9. erica said:

    Things which are fine, but which may or may not be your cup of tea: he cares about M and wants to be there and help her through it when she’s having a hard time, and that’s not something he’s willing to stop doing in order to please you.

    Things which are in no way fine: he’s using the difference in your ages to try to convince you that he should have more of a say in how this relationship works, because he’s older and so he knows better.

    It’s not immature to have needs and preferences, and if he were eighty he wouldn’t have more insight than you do about what they are. Here’s how adults build good, healthy relationships: they each explain what they want and what they’re willing to offer each other, and then they each get to decide whether they like the deal they’re making. They *each* get to decide. Your perspective on whether or not you like the terms of this relationship is every bit as valid and every bit as important as his is, and he’s trying to convince you that it’s not, and that is so very manipulative and not okay.

    • Stephanie2 said:

      I agree. A person’s romantic relationship does not necessarily have to be their most important relationship. It’s the surrounding circumstances here that are the problem, including the boyfriend dismissing the LW’s desires for their relationship as “immature”.

    • Stephanie2 said:

      To be clear, I added my own spin on your comment that you may or may not agree with. But I think you have identified the real issue: manipulation.

  10. tinyorc said:

    “Previous relationships he’s had he said “worked” because the women were “mature” enough to understand the relationship he and M have.”

    Except, you know, at some point they stopped working, because they ended.

    LW, I feel more pessimistic about your situation than the Captain. I think you hit the nail on the head when you said “I don’t know if I’m ready to build a future with him AND M.” Because that is what you’re getting into here. Your boyfriend has made this pretty clear. It sounds like he’s also made it clear that M is always going to come first for him. If you ever object to this, he will brush you off as being too “immature” to get it, where “it” is an unhealthy co-dependent drama-fueled relationship built on previous romantic entanglement.

    As someone who struggles with severe anxiety, I empathize with M. But it’s also important to note that people with mental health problems are still capable of being manipulative and possessive, and even using their (very real) problem as a tool for that manipulation. Your boyfriend is not literally the only person on the planet who can calm her down, and his presence is not a magic salve for panic attacks. She doesn’t really need him, but needing him is a great way to ensure that she always occupies a special place in life and will never be pushed aside by a new girlfriend. And he enjoys being needed. They’re both getting something out of this, otherwise it wouldn’t have gone on for this long.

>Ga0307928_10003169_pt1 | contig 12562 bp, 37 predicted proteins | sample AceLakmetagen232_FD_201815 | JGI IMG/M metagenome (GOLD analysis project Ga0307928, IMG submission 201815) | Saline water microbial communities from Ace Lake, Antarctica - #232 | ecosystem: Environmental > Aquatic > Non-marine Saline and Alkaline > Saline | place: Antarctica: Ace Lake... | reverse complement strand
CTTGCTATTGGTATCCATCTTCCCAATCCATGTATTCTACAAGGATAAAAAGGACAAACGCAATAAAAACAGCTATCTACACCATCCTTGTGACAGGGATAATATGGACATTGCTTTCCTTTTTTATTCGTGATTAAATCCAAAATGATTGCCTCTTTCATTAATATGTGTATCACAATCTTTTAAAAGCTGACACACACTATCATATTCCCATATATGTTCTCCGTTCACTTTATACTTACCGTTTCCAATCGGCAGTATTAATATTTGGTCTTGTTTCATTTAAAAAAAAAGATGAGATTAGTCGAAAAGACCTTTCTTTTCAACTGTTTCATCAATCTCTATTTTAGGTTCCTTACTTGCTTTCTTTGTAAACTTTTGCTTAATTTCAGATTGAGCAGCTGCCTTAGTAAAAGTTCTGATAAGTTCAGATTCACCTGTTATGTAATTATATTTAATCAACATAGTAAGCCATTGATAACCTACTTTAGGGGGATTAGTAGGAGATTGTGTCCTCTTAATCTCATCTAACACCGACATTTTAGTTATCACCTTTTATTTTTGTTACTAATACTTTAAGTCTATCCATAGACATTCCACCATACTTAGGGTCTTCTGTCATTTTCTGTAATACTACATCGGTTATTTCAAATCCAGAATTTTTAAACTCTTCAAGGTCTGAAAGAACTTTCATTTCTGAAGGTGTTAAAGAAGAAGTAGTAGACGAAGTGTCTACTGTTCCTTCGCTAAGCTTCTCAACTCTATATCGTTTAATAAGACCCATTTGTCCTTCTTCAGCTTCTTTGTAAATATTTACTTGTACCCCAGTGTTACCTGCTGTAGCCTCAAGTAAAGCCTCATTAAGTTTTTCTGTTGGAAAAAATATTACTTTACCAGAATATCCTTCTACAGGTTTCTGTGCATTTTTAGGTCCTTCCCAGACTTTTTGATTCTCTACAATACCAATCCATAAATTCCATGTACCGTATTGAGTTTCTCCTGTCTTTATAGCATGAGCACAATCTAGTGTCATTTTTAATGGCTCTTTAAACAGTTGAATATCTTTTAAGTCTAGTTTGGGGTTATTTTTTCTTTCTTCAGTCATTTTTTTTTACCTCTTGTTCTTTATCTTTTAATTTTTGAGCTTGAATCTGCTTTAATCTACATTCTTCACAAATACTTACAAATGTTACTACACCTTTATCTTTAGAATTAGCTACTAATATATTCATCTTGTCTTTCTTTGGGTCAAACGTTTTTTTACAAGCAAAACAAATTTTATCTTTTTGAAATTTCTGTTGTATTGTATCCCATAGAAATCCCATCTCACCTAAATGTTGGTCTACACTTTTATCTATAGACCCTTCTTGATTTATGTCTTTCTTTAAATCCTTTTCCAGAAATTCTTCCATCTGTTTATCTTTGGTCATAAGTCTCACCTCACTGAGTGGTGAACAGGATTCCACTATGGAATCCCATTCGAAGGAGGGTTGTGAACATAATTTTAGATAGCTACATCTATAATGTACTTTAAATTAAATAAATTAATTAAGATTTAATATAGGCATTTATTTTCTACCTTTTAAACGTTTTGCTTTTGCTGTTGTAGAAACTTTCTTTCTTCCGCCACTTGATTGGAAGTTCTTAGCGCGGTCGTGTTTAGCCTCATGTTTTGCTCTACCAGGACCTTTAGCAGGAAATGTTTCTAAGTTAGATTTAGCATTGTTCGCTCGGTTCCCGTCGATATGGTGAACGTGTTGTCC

You can set up the M-related boundaries that the Captain suggests and I sincerely hope they work out for you, but I doubt the core dynamic between your boyfriend and M is going to change any time soon. I think you need to ask yourself is “Will I be happy in this relationship if M is always there to the degree she is now?” To quote the Sheelzebub Principle, how long are you willing to put up with this? Another year? Two years? Five? The rest of your life?

    It’s hard to accept, but you can’t really separate a person from their relationships. Especially the relationships they choose to hold onto of their own free will.

    • Anne said:

      I’m backing tinyorc on this one – even when I was having multiple panic attacks a day, and anxiety seriously disrupted my life, I kept *some* awareness that my support people had other concerns as well. Does your boyfriend even acknowledge that other avenues of support for M might be worth her investigating? Or is he too focused on being “necessary” to her? Is he willing to put the same (or hopefully more) effort into his relationship with you? Remember, if you are not worth someone’s time and effort, then they are not worthy of your time or effort.

    • Courtney said:

      “Your boyfriend is not literally the only person on the planet who can calm her down, and his presence is not a magic salve for panic attacks.” Even if he is the only person who can calm M down, it’s still an unhealthy dynamic. A professional therapist would help her develop tools to calm *herself* down or to possibly head off her anxiety attacks before they become full blown.

      • tinyorc said:

        Yes, this is what I was getting at! It’s probable that M genuinely feels like LW’s boyfriend is the only person who can bring her out of a panic attack, but you can’t live your life with such a huge dependency on one person. With my own anxiety, it sometimes feels like my mother is literally the only person who can talk me down. But when it got to the point where I was calling her every single day on the verge of a nervous breakdown (and panicking more if she didn’t pick up) while she was trying to enjoy a hard-earned vacation, she brought up therapy, not as something I should consider, but something that urgently needs to happen. Which was the responsible thing to do. Because as much and as unconditionally she loves me, she knows she can’t be there for me every single second of every single day. Love should never be a crutch.